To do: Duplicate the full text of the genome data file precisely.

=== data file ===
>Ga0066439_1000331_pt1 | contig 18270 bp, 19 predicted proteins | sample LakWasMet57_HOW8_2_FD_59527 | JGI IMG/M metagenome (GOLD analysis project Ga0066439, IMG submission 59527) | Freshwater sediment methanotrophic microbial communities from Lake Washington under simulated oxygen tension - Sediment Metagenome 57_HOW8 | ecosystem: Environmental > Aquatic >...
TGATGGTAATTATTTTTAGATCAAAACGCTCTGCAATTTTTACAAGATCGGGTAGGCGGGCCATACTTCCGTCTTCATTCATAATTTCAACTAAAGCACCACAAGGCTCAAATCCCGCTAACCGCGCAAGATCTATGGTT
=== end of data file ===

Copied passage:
>Ga0066439_1000331_pt1 | contig 18270 bp, 19 predicted proteins | sample LakWasMet57_HOW8_2_FD_59527 | JGI IMG/M metagenome (GOLD analysis project Ga0066439, IMG submission 59527) | Freshwater sediment methanotrophic microbial communities from Lake Washington under simulated oxygen tension - Sediment Metagenome 57_HOW8 | ecosystem: Environmental > Aquatic >...
TGATGGTAATTATTTTTAGATCAAAACGCTCTGCAATTTTTACAAGATCGGGTAGGCGGGCCATACTTCCGTCTTCATTCATAATTTCAACTAAAGCACCACAAGGCTCAAATCCCGCTAACCGCGCAAGATCTATGGTT